Football doesn’t exactly take pride of place in Cuba. At least not as far as the country’s cloistered government is concerned.
Baseball and boxing are traditionally the sports of choice in the Caribbean’s most populous nation, the communist country ruled by the Castro family since a revolution in 1959. Beat the Americans at their own game, the mantra seems to have been over the years, according to Cuban soccer expert Mario Lara.
But things might be changing as football becomes more popular, particularly among the young.
And a recent spate of defections by some of the country’s top players while on US and Canadian soil has provided a window onto the latent talent pool that might be lurking behind the country’s gradually peeling Cold War curtain.
Lara has become the de facto agent for Cuban players on their clandestine desertion after landing in the United States, a Miami-based X-ray technician who steers them through US red tape and eventual trials with mostly American lower-division clubs.
Last year saw the largest reported exodus of Cuban football talent in a single calendar year. Some 10 players made flight from two separate national-team camps that had been held in the United States: one before the Gold Cup and the other before regional Olympic qualifying. Another defected after legally obtaining a visitor’s visa at the US embassy in Cuban capital Havana, ostensibly to see family and friends.
Two of that contingent have since secured reasonably high-profile clubs. Ariel Martinez, a veteran attacker once dubbed the “Cuban Messi”, joined US third-tier club Charleston Battery after helping his country to an unlikely Gold Cup quarter-final berth. He joined three other younger Cubans at Charleston – goalkeeper Odisnel Cooper, midfielder Maikel Chang and striker Heviel Cordoves – who had defected in previous years. And, more recently, Jorge Luis Corrales signed for former Italy captain Paolo Maldini’s newly-formed Miami FC in the second-tier North American Soccer League.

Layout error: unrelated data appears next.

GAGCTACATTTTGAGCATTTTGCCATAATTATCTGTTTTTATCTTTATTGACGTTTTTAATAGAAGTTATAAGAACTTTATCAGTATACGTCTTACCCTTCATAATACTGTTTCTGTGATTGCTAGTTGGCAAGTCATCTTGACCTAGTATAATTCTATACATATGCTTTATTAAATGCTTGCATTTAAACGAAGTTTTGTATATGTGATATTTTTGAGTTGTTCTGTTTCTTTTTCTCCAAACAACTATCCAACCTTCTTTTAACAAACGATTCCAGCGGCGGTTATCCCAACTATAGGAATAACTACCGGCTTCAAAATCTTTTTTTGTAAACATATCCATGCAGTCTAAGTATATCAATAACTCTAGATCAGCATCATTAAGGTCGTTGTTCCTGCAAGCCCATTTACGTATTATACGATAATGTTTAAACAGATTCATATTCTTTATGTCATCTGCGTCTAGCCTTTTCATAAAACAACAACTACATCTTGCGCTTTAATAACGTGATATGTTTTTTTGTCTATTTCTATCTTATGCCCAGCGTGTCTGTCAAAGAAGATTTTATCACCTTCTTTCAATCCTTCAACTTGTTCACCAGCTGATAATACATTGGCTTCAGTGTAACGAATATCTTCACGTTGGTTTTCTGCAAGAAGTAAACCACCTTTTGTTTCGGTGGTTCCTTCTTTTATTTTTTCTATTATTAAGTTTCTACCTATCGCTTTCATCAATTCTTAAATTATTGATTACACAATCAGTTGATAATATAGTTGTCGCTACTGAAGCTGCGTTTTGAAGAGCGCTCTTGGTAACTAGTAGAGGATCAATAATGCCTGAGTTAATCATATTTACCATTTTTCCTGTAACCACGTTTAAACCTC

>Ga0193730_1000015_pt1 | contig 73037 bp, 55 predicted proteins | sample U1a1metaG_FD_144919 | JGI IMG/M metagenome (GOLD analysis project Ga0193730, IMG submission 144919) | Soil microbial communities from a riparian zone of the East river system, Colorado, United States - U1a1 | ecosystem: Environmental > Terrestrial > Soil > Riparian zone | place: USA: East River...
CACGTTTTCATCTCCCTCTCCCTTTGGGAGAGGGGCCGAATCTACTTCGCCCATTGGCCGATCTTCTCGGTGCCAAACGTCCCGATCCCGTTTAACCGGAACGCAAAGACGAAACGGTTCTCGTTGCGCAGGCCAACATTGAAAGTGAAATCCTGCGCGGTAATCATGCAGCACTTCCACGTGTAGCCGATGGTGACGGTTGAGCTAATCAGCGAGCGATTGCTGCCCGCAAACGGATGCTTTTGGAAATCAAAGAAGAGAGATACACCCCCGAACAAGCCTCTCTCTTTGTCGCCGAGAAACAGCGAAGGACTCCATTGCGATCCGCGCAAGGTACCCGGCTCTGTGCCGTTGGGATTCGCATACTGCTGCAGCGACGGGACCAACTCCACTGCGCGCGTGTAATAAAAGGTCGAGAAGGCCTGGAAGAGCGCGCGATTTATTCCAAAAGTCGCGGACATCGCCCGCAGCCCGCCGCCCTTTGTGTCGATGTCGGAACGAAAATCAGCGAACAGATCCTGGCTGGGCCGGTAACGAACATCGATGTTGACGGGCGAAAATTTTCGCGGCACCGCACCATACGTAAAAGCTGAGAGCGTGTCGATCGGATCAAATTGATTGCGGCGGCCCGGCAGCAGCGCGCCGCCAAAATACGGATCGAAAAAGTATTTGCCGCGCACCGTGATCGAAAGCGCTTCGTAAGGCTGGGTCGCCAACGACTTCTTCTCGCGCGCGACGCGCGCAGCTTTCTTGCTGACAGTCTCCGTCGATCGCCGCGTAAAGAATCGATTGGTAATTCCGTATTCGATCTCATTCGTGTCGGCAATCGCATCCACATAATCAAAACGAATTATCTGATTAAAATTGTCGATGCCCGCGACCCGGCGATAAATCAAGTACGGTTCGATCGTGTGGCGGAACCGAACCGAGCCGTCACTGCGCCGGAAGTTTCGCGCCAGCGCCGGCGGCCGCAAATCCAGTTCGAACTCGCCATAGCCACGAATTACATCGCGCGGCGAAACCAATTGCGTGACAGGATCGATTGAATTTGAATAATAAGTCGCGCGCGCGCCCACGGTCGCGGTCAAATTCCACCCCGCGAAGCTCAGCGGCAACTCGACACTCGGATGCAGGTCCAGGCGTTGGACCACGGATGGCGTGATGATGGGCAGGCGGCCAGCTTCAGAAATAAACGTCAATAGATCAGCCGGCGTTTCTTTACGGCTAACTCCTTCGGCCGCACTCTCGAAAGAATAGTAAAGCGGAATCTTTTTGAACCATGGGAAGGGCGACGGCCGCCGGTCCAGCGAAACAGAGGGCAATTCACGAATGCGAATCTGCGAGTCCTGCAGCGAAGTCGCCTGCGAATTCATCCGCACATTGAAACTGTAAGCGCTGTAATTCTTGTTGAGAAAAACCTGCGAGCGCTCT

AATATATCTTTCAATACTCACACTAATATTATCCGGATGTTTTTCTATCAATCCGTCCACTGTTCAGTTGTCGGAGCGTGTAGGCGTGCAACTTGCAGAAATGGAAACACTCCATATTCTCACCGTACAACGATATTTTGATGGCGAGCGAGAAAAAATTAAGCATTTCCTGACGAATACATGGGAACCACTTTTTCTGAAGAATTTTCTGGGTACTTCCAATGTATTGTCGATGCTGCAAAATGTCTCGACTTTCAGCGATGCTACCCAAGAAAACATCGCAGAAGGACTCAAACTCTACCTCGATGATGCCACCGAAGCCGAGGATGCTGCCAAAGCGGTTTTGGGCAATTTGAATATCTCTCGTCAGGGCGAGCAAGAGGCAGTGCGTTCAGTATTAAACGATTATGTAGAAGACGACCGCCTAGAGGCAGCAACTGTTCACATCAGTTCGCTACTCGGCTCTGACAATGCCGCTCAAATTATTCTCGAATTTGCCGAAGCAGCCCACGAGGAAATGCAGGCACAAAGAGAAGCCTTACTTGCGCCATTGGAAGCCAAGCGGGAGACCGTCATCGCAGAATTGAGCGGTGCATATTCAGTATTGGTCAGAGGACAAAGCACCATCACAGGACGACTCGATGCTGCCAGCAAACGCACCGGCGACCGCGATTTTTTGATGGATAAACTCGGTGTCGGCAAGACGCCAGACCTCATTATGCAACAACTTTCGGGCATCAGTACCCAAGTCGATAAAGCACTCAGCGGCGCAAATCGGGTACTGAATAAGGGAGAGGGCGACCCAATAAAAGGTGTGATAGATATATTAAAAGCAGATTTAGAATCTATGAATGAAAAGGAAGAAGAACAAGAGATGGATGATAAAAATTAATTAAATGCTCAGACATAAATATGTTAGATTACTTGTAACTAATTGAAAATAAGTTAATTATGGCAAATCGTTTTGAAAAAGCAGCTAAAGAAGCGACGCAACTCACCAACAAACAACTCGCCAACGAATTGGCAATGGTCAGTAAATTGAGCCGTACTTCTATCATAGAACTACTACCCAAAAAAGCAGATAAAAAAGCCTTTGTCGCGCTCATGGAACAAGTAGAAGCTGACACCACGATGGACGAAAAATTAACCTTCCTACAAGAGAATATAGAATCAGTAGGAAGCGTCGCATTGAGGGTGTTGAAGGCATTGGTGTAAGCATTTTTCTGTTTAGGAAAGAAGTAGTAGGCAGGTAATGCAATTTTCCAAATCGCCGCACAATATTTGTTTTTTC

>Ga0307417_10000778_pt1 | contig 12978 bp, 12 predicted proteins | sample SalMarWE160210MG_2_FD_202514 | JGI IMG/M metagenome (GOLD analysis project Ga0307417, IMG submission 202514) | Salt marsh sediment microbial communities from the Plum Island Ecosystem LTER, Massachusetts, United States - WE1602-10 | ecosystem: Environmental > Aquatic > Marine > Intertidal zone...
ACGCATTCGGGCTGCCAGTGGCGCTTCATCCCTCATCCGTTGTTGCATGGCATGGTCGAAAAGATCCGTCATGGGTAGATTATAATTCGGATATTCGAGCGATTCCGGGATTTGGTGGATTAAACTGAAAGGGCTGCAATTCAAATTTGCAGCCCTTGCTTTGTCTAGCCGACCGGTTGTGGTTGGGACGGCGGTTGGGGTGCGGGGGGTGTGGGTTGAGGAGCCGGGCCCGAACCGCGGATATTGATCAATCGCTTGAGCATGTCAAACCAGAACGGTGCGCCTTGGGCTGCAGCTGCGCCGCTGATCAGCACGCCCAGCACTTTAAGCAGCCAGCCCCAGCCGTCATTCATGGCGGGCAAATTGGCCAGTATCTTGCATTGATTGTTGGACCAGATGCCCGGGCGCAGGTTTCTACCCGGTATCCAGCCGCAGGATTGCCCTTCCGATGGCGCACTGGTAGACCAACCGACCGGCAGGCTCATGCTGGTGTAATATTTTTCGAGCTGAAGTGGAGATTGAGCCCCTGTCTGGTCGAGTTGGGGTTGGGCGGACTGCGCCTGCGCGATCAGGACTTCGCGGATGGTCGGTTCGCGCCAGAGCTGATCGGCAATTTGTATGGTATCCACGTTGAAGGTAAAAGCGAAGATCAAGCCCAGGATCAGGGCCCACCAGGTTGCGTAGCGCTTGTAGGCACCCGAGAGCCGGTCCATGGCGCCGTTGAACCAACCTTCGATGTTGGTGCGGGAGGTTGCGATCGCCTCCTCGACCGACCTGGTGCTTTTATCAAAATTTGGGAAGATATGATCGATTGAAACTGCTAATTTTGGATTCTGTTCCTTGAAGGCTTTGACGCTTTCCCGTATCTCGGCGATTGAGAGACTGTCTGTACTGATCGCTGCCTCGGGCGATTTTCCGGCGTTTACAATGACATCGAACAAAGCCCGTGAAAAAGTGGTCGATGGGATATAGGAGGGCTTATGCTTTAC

The flag carrier for the Cuban brand of football is Osvaldo Alonso, who defected during the 2007 Gold Cup, also on US soil. He first signed with Charleston Battery before earning a move to MLS big guns Seattle Sounders. He has become a fixture ever since and is one of the top defensive midfielders in the league.
Part of the reason players are so keen to leave Cuba is down to the lack of competitiveness in their homeland. The domestic league has a short season and is amateur. The country’s best players quickly reach an artificial ceiling and feel their development is being stunted.
Cuban clubs don’t play in regional continental competition. At youth level, its national teams compete well against other countries, says Chang, but their lack of experience shows later. The senior national side invariably struggles against the north American region’s best, though they tend to hold their own at Caribbean level.
Yet Lara feels football is poised to supplant baseball and boxing to become Cuba’s number one sport. The defecting players crave professionalism, he says, and a chance to test themselves at the highest level possible.
“As Cuba starts opening up, things will change,” he claims. “Almost every week I hear from people interested in playing and coaching in Cuba. So I can see in five or seven years the teams are going to be pretty strong.
“Football had real potential in Cuba between 1920 and 1940 when we had professional teams. We were the first team to win the Central American Games in 1930. We beat Jamaica, Honduras, even Costa Rica. After that, professionalism went down in Cuba and they started playing as amateurs. The last time the national team was strong was in the 1970s.”
Cuba last made a World Cup finals in 1938, and despite their limitations in recent decades they have competed admirably at recent incarnations of the Gold Cup. They invariably finish in the first four at the sub-regional Caribbean Cup. With Cuban doors slowly prising open politically, it might not be too long before the country starts to challenge the wider Concacaf regional heavyweights. And a freer flow of expertise may have much to do with it.
By Bryan Kay